10 Most Common Mistakes Made in Business Writing

10 Most Common Mistakes

Business Writing is an element that has fallen off the wayside over the years and that’s pretty shameful. People don’t take the much needed time to invest in their written communication skills. Personal and business relationships have fallen apart because no one took the time to get their point across properly. If you want to stand out as a business writer and amp up your skills, take some pointers that are listed for your betterment!

Failure to Proofread

This is probably the most overlooked mistake when it comes to business writing. Failure to proofread can occur for different reasons; you’re in a rush, figured you’ve covered everything, or just out of habit. Whatever the reason may be, it’s putting a damper on your reputation as a communicator. Grammatical errors and misspellings can make or break the way you’re perceived, so this is one step you don’t want to miss when sending out that next email or correspondence. Take the time to proofread your work – it will be worth it in the long run.

No purpose

If you don’t stop to think about the content of your correspondence before sending it out, it will definitely show once it’s in front of your readers. Writing things like:

           “Hey Staff,

           The team and I are working on improving visual communication around here. It’s              something that’s been brought up and we agree that it should be addressed.

          Thanks for all you do.

Sooo, what exactly is being done to improve communication? Where’s the information readers can refer to for more insight? No direction, no purpose. Waste of reader’s time.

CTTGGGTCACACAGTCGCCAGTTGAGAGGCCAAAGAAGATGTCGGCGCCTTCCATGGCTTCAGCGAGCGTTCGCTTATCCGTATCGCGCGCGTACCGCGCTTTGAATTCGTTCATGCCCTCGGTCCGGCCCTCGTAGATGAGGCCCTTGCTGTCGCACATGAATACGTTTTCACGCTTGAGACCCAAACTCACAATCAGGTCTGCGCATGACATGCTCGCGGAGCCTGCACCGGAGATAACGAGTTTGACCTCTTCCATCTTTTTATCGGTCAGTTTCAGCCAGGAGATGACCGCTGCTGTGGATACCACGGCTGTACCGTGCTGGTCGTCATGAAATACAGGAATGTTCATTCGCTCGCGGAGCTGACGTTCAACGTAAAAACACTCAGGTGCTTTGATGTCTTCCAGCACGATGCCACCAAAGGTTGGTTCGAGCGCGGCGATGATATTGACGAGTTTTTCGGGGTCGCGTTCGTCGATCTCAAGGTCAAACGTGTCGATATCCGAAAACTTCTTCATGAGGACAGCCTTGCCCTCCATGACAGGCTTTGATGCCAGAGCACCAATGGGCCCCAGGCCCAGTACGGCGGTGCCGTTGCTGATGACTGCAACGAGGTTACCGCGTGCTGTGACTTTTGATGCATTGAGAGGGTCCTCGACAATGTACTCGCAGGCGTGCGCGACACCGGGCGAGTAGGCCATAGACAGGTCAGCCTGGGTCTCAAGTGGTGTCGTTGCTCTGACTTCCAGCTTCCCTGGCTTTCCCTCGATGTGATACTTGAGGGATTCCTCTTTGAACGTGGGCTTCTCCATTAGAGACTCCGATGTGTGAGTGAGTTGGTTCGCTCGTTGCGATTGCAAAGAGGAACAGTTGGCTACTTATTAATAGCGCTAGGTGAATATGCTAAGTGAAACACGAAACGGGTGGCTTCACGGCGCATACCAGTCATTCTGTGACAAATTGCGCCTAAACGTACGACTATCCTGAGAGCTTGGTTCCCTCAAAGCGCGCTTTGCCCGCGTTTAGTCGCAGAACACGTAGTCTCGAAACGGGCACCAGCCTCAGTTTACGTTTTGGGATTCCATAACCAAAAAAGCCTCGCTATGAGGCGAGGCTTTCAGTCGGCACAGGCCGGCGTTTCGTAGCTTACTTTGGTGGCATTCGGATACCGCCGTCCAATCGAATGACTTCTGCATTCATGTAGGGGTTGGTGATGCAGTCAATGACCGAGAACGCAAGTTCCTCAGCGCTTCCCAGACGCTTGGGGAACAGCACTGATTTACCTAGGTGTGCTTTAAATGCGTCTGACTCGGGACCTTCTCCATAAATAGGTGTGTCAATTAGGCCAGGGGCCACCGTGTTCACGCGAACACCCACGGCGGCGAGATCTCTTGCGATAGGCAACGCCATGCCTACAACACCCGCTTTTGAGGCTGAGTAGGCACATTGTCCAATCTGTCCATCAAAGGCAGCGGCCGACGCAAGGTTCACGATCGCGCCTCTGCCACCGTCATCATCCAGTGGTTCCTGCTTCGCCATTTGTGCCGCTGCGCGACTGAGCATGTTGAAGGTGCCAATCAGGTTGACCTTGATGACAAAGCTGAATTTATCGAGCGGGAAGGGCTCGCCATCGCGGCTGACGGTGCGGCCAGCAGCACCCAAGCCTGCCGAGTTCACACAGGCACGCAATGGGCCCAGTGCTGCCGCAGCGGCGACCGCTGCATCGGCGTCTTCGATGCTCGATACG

Responding out of retaliation

This is where emotions meet logic and logic often loses out. Someone sent you a disrespectful, crappy email and you’re ready to fire back. Before you do that you may want to keep a few things in mind:

    • Once you hit “send” you can’t take it back – especially if it can’t be recalled
    • Your language in the email can be used against you even if the other person is at fault
    • Your reputation in the workplace and your career could be at stake

All kinds of checks are done these days in the employment world, including how well you get along with others in the office. To have a minor disagreement in person is one thing, but if there is record of you going back and forth on email, you have documented evidence against you that could be elevated to human resources and beyond. That is something you don’t want, of course, so be careful of how you respond to nasty emails. Go here for more information on resolving these types of problems.

Not considering the reader

Information overload or too little information can easily come into play when you don’t take time to think about WHO is reading your email or correspondence. If it’s more than one person being included, make sure everyone is on the same page about the subject, that one doesn’t know more than the others – at least don’t make that obvious in the email.

Using the wrong voice

Email at work can be used casually at times but with caution. Again, this depends on the recipient. Writing an email to your colleague who is on your same level may not require as much formalities as opposed to writing to someone in upper management. These types of emails should obviously be more professional. Be mindful of the language you use.

Following up